On “The Grandmasters,” one of China’s biggest-budgeted films, helmer Wong Kar Wai entrusted the vfx work to Buf.
The Paris shingle’s involvement on a movie expected to set a new gold standard for kung-fu razzle-dazzle underscores how far and fast Paris’ Asian biz is growing.
Since 2005’s “My Stay in France,” re-creating ’20s Paris, most years have seen a big Chinese TV series lense in the French capital.
Rolling last year, “Material Queen” became the first Taiwanese series to shoot in Paris.
Produced by Victoria Hon for Hairun Pictures, Chinese pic “Perfect Baby,” with Jane March and Jean-Baptiste Maunier, shot 12 days in Paris in January.
Jiangsu TV’s half-hour series “Our French Years,” about Zhou Enlai and Deng Xiaopin’s political coming of age in ’20s France, will shoot six weeks in Gaul beginning in late May. Bayoo TV handles production management.
Another summer Chinese TV shoot looks likely, says Olivier-Rene Veillon, general delegate, Ile de France Film Commission.
French cinema, especially New Wave films, have inspired Chinese filmmakers, notably Jia Zhangke (“24 City”) and Wang Chao (“Memory of Love”), says Jean-Chretien Blanc, general delegate at January’s inaugural French-Chinese Film Festival.
France’s locations, its “art of living, romanticism” and the ex-pats’ lives all interest Chinese producers, says Bayoo’s Yves Cresson.
One recent game-changer has been the growing budgets and ambitions of Chinese production.
With more than 2,500 TV stations in China and 526 features produced there last year, “There’s a huge demand for content,” says Cresson. Regional nets — Jiangsu TV, Hunan TV, Beijing TV, SMG — battle one another in national ratings.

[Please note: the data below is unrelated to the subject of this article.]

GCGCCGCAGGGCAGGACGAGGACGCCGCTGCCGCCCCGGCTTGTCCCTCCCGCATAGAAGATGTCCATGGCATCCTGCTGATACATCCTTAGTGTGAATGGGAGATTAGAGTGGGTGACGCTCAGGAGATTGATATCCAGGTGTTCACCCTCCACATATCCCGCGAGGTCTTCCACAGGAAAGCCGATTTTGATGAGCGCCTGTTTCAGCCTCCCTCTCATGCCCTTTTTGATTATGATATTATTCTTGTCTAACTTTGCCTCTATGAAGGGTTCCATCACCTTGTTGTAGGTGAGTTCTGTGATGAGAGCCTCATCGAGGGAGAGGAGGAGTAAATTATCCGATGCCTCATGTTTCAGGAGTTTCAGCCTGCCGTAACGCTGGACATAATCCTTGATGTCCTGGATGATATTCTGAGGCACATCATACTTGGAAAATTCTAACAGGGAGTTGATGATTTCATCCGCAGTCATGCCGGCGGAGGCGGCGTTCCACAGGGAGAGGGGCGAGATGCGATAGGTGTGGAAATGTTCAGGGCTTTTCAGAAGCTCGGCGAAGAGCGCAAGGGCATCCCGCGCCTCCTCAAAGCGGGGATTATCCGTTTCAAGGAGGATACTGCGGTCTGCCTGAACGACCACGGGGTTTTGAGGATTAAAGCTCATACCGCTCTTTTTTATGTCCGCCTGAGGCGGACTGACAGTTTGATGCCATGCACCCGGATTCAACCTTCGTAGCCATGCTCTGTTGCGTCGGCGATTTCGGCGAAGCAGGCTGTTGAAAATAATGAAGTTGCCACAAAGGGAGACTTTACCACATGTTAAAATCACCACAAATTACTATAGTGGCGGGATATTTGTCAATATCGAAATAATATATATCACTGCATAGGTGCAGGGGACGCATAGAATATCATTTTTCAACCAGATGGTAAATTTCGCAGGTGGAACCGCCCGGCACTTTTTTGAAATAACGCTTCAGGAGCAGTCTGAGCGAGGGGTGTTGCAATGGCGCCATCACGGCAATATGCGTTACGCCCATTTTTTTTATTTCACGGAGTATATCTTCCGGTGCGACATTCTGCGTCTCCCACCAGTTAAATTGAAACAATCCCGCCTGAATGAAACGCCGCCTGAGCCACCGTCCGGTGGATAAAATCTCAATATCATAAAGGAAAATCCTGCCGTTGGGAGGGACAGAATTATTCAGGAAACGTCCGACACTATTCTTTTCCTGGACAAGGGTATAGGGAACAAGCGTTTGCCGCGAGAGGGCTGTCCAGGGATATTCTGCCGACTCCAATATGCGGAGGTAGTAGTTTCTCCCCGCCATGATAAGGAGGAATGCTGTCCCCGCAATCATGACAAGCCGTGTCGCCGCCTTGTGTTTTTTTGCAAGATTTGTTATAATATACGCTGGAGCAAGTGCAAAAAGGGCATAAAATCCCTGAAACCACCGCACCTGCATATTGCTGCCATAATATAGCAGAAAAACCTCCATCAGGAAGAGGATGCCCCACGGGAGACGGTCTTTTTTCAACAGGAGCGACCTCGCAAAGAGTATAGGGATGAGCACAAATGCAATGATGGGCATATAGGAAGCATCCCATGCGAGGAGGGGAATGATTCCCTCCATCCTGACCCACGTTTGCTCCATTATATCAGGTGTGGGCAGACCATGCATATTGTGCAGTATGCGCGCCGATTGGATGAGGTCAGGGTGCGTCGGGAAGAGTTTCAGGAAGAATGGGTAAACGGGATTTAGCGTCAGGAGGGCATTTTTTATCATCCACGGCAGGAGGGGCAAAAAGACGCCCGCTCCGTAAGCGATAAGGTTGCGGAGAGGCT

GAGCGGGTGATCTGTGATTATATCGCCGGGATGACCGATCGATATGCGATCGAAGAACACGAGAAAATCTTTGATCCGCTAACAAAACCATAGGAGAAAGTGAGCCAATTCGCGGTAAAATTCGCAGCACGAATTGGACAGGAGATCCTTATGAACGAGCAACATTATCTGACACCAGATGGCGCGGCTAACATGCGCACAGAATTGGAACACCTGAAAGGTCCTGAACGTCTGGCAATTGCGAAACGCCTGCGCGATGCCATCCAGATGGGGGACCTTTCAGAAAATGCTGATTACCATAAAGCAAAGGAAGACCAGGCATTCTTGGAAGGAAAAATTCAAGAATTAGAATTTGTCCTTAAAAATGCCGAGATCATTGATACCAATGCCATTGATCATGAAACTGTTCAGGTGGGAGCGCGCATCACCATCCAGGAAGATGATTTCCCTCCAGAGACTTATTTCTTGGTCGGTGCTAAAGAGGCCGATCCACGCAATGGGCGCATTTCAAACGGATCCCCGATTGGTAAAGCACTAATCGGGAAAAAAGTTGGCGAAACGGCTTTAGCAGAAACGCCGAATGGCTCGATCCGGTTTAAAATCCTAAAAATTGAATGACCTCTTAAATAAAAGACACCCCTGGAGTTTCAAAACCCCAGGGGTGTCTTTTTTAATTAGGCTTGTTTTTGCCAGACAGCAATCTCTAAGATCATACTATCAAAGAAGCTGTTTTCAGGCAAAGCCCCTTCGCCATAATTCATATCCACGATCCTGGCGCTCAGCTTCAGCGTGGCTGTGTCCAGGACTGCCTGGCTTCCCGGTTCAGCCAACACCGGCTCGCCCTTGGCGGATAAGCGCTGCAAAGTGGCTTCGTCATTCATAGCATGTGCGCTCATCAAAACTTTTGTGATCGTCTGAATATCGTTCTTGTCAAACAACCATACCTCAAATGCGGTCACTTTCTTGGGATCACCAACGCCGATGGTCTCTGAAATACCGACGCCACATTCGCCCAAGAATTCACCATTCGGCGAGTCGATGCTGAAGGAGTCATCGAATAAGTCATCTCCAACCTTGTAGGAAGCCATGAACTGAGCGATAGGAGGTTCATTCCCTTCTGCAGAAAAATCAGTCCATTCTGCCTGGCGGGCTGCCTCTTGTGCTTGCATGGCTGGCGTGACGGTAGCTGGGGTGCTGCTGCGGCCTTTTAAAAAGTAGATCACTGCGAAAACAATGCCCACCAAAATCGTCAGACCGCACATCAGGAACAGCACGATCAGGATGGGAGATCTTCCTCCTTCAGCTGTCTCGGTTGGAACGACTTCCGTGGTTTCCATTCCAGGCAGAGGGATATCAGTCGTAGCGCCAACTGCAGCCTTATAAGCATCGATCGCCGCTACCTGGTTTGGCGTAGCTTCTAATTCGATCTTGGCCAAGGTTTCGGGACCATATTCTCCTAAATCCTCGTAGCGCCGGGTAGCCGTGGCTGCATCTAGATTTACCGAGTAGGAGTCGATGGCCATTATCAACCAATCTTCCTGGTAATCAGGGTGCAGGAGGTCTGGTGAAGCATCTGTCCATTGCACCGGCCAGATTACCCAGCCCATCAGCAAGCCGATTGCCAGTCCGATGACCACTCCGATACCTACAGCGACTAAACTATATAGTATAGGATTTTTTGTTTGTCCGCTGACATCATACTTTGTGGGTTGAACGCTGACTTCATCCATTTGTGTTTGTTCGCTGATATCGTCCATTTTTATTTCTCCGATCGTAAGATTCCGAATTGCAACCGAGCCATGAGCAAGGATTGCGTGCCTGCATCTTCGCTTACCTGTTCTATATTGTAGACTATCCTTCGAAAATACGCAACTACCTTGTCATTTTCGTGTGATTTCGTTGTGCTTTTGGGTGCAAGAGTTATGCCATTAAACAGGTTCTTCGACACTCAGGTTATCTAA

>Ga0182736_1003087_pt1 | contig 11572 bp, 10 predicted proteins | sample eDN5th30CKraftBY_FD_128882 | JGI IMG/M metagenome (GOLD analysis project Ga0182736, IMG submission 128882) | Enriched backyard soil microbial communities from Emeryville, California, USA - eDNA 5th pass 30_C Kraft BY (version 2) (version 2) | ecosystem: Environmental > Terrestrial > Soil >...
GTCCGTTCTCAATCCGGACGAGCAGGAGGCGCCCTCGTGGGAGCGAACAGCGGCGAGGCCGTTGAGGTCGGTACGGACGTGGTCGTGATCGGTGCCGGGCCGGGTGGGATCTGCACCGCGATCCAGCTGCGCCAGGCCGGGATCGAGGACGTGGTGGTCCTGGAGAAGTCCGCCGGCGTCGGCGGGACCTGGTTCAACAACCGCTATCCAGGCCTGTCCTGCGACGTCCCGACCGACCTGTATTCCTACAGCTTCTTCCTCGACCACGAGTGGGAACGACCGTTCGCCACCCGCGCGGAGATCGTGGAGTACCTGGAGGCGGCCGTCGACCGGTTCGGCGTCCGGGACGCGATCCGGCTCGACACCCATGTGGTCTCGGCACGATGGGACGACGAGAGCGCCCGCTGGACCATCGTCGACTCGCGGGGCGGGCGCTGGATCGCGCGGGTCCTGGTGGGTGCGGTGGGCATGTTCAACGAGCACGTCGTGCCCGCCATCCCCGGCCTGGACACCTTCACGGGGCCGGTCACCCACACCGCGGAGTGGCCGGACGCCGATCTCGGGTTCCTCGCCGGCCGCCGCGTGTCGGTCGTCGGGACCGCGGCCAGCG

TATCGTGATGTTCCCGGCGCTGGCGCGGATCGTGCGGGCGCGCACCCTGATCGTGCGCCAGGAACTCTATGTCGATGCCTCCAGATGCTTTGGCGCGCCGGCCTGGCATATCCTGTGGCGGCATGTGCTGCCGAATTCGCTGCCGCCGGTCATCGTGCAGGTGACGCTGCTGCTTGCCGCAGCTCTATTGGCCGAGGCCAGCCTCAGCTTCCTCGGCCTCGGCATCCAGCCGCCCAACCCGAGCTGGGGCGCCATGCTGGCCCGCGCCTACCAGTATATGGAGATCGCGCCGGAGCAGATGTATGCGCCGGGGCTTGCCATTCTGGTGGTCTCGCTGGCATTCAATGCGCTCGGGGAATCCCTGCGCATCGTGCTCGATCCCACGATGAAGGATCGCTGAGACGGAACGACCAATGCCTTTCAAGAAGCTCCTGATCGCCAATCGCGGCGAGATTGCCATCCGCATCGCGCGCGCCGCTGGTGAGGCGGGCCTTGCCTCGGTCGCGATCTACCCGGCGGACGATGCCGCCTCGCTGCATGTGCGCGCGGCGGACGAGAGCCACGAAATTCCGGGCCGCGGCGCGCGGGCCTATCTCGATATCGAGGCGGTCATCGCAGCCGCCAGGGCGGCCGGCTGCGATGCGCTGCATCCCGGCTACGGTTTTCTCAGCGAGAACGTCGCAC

International locations create a “new dimension,” boosting production values and marketing hooks, Veillon says.
“Grandmasters” also pulled down France’s Tax Rebate for Intl. Production (TRIP), tabbed at 20% of French spend.
“The rebate allows France to be a competitive force in the global vfx marketplace,” says India Osborne, who recently assumed the mantle of Buf general manager.
Budgets on Chinese film and TV series segs average around $1 million and $140,000 respectively.
TRIP requires a minimum $1.4 million spend in France. Lowering the threshold — in an ideal world to $700,000 — would allow TRIP to work even better, argues Patrick Lamassoure, Film France managing director.
Another question is whether Paris’ Asian relation can be taken to a new level where French companies not only line-produce but also provide vfx or co-production coin on high-end Chinese movies.
French film authorities are pushing hard to deepen Asian relations. They helped engineer the April 2010 Franco-Chinese co-production treaty, China’s fourth after Italy, Australia and Canada.
And over Jan. 26-27, France teamed with China’s State Administration for Radio, Television and Film (SARFT) on inaugural Franco-Chinese industry meetings. These showcased Paris vfx work from Buf, Mac Guff, Mikros and Duran Duboi.
Following the treaty, French companies can offer TRIP or co-production, ringing more options, says Lamassoure.
As Chinese budgets increase in both live action and animation, with a co-prod treaty in place, collaborations should logically broaden.
As Osborne puts it, “The door is wide open.”
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